One of the most enjoyable discussions (for me) is her talk about the nature of characters, and how they have to arise out of a plot and be firmly centered in the plot to have any reality. She gives as an example a passage from Writing Aloud by J D Beresford in which he tells about his attempt to write a book based on a character that he dreamed up. It was a shambles. The minute he put this character into a story, other characters, arising from the story itself, and conceived of as being in a situation took over. They were immensely more powerful and more compelling.
Interesting, I thought all those years ago. Something to mull over and marvel at.
And then it happened in my writing.
Pharaoh’s Son takes its title for the literal translation of the Egyptian term for ‘Prince’. It is ‘King’s Son’, or ‘Pharaoh’s Son’. Since the book involves a number of princes, I thought it appropriate.
The main character is a son of Ramesses the Great, well-attested in history with a character that comes through clearly across the centuries. Historically, he was a scholar and was credited with being the first archaeologist in history. He served as High Priest of Ptah and Governor of Memphis, and was Crown Prince at the end of his life. He fulfilled these roles with such distinction that he was remembered as a wise man for centuries after his death.
With these attributes, how can such a character help but be splendid?
Well, my would-be main character was overshadowed by his brother, the Crown Prince of Egypt, who stepped into the story as a quasi-villain, had a turnaround, and ended up stealing the show. A character in a situation, he was far more powerful than his brother, far more interesting…
The original hero ended up holding his own, and we had two main characters. It worked.
And it provided for me a very good illustration of Beresford’s situation.
I will be releasing Mourningtide in six weeks – April 30, to be precise. I am posting the current cover, but I have a newer design that will be posted a little closer to release.
It has been an enjoyable story to write. I am often sad when I finish a project like this. I will be seeing a favorite character for the last time – he appears only as a memory in the next installment. And at the end of the next one I will be saying good-bye to my favorite character, ever.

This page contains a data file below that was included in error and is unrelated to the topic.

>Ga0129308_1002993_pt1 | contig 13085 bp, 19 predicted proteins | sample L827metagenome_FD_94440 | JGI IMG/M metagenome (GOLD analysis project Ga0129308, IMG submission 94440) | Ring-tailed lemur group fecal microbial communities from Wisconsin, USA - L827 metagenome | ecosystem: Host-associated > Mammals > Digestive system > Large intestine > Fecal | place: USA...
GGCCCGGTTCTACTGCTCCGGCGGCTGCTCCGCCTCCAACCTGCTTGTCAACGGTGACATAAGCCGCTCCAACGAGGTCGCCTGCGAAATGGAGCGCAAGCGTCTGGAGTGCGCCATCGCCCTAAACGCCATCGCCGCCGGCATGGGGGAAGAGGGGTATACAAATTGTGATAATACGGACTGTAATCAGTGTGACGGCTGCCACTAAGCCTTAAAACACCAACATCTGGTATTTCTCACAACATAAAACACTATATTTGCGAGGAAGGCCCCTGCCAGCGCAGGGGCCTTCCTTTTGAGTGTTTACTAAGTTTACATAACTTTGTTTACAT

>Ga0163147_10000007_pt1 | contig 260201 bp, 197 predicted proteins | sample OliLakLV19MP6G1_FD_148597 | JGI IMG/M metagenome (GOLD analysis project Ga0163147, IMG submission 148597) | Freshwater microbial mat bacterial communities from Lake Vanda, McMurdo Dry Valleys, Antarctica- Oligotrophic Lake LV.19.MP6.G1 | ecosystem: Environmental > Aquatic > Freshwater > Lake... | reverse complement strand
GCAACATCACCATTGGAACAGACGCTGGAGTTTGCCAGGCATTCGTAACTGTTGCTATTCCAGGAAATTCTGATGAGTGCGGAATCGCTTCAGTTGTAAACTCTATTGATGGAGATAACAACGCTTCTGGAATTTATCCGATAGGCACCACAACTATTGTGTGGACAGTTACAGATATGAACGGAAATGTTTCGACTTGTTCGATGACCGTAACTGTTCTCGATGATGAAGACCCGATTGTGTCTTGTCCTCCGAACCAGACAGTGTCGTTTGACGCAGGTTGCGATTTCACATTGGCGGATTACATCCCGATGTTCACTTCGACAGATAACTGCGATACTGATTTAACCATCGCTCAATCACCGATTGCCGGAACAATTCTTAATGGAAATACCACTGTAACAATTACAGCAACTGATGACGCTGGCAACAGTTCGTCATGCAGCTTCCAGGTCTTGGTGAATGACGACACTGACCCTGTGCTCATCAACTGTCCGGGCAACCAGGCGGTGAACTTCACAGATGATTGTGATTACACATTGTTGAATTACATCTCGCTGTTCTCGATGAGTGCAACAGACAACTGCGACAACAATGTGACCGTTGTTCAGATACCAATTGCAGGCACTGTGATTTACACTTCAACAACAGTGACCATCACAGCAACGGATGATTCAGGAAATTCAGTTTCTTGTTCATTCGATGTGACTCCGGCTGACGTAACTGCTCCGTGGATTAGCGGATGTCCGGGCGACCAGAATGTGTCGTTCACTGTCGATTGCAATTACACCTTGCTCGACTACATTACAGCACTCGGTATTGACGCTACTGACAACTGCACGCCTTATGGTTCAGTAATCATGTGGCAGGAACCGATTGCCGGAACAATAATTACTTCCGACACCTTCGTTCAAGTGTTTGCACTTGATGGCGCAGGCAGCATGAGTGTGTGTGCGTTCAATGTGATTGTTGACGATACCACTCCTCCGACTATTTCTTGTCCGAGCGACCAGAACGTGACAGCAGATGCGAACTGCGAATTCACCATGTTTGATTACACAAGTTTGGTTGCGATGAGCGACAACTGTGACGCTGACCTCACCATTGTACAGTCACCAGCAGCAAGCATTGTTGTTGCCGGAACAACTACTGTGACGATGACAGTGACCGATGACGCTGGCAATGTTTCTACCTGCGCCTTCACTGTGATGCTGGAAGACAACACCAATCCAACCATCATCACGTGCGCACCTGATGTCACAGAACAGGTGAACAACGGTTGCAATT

Here is the older cover:
Sample chapters are HERE
(folks, I don’t know why the date says March 7. I posted this at 12:10am eastern US time on March 8…)
Years ago, when I was in college, my friends and I had one of those ‘what would you do if…’ discussions. You know the sort of thing:
What would you do if you knew you were going to die tomorrow?
|Why don’t men dress like this any more?|
If you could only go on one date this year, where would you go, and with whom?
|Can you smell the lavender?|
|It’s the sun that gives the lovely scent…|
|This is Barbados. I’ll take Kauai.|
|Who needs sugar with these?|
|She does have sweet-smelling fur…|
|The tea room is in the windowed, lit area on the front of the photo. A wonderful view!|
That was always a wonderful time – high tea (your choice of tea) perfect little sandwiches of egg salad, or smoked salmon, or date nut bread and cream cheese… Devonshire cream, jam and scones… All in a lovely atmosphere.
Years ago, while reading about the American Civil War, I came across an item that I found very interesting even for that heartbreaking, fascinating time. I retired soldier, living on a government pension and in a home for retired veterans, had been discovered to be a woman rather than a man. This soldier had fought during the war, had suffered all the privations that were experienced by soldiers in that time, and had been mustered out at the end with an honorable discharge.
...one writing step at a time